Page 1. The Guide of Establishing Business in Denmark.
This guide is a general guide aimed at overseas companies, to highlight the legal issues involved when establishing business in Denmark. However, the guide will not provide comprehensive legal advice on applicable laws or other issues in connection with establishing and doing business in Denmark.
Prior to any steps towards establishing a business in Denmark, you should seek specific professional legal advice.
How this guide works
The guide considers the various business vehicles you may wish to set up in Denmark, and aims to address some of the main considerations that may be of relevance, such as hiring of staff, renting office premises and intellectual property rights. The guide also deals with the regulatory and business framework, how profits and tax are treated and also deals with insolvency and litigation matters. The web links in this guide provide further information in English regarding the various topics dealt with below.
DENMARK – A COUNTRY OF OPPORTUNITIES
Why invest in Denmark?
Denmark is in many ways a country with great opportunities, and you stand a good chance of investing successfully in Denmark. Some of the reasons are the facts that,
- Denmark is a country with political stability and a well-functioning public sector.
- Denmark is an internationally oriented society with a flexible labour market, e.g. short terms of notice and high education standards.
- Denmark has a high industrial productivity and profitability. Denmark has one of Europe’s most efficient distribution systems.
- You will find IT and telecom infrastructure, together with wireless communications and use of internet and new media in Denmark to be among the most competitive in the world.
- It has an ideal geographical location in relation to Scandinavia, Northern Europe and the Baltic Sea Region.
- The workforce is competitive, with good language skills, and there is sophisticated personal and industrial IT usage.
- The managerial skills are suited to a global high-tech economy.
- The Danish Government has created an excellent climate and motivation for innovative businesses and entrepreneurs
FRAMEWORK FOR BUSINESS
Commercial objectives, the extent of proposed activities, tax considerations and business structures would be key factors behind any decision to establish a business in Denmark.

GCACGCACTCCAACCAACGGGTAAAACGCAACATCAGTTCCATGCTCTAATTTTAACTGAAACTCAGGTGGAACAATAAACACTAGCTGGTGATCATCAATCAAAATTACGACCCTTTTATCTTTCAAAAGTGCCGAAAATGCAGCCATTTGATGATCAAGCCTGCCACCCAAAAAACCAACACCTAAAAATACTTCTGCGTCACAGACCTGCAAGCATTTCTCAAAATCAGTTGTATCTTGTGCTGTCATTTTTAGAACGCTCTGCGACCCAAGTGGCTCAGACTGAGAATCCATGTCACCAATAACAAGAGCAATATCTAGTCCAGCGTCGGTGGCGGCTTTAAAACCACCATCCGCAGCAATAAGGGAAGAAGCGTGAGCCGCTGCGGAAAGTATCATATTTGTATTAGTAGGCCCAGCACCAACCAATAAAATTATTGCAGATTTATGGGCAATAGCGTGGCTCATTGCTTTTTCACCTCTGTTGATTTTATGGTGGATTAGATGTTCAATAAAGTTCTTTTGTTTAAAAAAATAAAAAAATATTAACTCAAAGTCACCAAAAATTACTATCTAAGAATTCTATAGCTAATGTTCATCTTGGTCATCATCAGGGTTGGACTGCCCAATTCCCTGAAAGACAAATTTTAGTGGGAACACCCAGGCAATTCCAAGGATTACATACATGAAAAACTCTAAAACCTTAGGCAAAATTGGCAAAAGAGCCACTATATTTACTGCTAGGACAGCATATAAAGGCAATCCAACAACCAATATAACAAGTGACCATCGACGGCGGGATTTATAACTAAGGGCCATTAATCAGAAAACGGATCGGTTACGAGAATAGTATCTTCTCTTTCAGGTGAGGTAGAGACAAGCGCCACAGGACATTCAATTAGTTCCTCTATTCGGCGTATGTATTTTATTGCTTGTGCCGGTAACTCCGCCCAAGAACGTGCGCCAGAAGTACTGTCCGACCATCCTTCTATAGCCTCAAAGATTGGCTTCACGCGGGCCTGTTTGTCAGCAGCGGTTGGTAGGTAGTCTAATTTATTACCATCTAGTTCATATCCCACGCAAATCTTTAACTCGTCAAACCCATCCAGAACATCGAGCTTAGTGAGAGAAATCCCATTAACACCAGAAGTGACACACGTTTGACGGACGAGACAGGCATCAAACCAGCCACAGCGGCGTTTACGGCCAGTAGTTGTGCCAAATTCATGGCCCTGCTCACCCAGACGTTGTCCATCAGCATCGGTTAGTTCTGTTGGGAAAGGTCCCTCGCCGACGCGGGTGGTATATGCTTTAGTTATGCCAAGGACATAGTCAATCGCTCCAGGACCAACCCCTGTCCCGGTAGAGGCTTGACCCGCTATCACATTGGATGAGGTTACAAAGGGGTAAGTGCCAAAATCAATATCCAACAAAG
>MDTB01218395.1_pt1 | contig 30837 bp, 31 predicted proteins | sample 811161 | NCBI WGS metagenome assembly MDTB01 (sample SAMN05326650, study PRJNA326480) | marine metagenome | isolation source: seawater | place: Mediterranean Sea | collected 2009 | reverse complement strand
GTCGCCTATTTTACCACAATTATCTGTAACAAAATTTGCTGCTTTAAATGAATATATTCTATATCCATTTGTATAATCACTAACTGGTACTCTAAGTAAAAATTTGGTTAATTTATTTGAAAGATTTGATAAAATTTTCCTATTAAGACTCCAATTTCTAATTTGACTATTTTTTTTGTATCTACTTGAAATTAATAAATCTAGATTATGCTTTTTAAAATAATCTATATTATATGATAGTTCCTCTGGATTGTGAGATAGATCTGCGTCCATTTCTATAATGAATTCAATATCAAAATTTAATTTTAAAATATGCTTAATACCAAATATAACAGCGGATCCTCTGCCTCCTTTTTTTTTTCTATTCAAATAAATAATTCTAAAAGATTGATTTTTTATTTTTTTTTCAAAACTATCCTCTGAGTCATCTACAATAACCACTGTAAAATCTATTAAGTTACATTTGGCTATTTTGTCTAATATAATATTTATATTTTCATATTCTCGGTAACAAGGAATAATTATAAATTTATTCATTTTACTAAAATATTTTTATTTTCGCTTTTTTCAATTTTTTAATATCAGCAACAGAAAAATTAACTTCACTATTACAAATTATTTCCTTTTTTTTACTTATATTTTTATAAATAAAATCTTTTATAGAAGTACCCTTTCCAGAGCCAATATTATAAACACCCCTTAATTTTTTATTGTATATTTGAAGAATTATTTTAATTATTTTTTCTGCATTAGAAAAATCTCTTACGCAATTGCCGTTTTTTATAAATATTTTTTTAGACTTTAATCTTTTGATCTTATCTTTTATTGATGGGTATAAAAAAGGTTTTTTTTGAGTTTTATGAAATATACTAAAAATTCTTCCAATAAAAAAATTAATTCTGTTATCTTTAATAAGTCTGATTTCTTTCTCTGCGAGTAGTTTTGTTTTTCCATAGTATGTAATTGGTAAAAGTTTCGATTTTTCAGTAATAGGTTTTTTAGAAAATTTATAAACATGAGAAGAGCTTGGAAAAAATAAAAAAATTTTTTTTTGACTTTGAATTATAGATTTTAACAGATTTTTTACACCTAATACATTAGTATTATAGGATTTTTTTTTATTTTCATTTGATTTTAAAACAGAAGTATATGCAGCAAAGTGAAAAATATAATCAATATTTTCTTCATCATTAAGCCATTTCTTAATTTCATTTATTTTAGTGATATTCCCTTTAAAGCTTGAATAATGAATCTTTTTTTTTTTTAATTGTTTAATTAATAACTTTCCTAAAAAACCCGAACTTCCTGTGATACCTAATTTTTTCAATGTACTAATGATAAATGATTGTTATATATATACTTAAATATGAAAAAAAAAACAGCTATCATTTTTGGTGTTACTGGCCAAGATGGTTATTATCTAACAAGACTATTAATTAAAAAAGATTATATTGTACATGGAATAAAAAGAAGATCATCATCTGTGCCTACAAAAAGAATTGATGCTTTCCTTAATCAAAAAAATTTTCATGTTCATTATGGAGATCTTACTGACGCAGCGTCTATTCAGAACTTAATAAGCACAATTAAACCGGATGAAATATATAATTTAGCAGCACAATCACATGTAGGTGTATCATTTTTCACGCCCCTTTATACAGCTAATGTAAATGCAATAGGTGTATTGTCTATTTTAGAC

Having decided to establish a business in Denmark, you would need to determine whether to:
- Establish a business in Denmark on your own.
- Acquire an existing business.
- Enter into business with others
Establishing business in Denmark on your own
Should you choose to set up a business on your own, you would have the option to establish a branch (“filial”) or to form a separate Danish subsidiary.
Branch or subsidiary?
The branch of a foreign company, although not a separate Danish legal person, must keep its own accounts and its profits would be taxed in Denmark.
Profits would also be taxable in the foreign company of which it is part, but in most OECD countries and many others, tax paid in Denmark is deductible.
The Danish tax authority may audit the branch and the foreign company in order to assess the branch’s taxable profit. If, however, you form a subsidiary, the tax authority would not be permitted to audit the parent company.
Establishing a Danish subsidiary
A Danish subsidiary would normally be set up as a company limited by shares (“limited liability company”) with one or more shareholders (who may be individuals or legal persons). The shareholders’ liability would be limited to the amount invested in the company.
A limited liability company may be public or private.
The shares of a public company may apply for its shares to be listed on the stock exchange or offered to the public at large to issue or acquire shares or other securities. The minimum issued share capital (to be paid in cash or contributed as assets) required for a private limited liability company (anpartsselskab, ApS) would be DKK 80,000 (EUR 10,753) and for a public limited liability company (aktieselskab, A/S) DKK 500,000 (EUR 67,204).
A limited liability company is a legal person, which means that it can own property, enter into agreements and employ staff.
Establishing a limited liability company, including registration with the Danish authorities can be done online and in a few days.
Name of the company
A limited liability company may be given any name that is not too similar to that of an already existing company or trademark, provided the name is not offensive. The name has to bear ApS or A/S in the name, depending on which type of limited liability company is chosen. If a branch office is chosen the name must include “filial” (branch office).
Page 1. “Establishing Business in Denmark”
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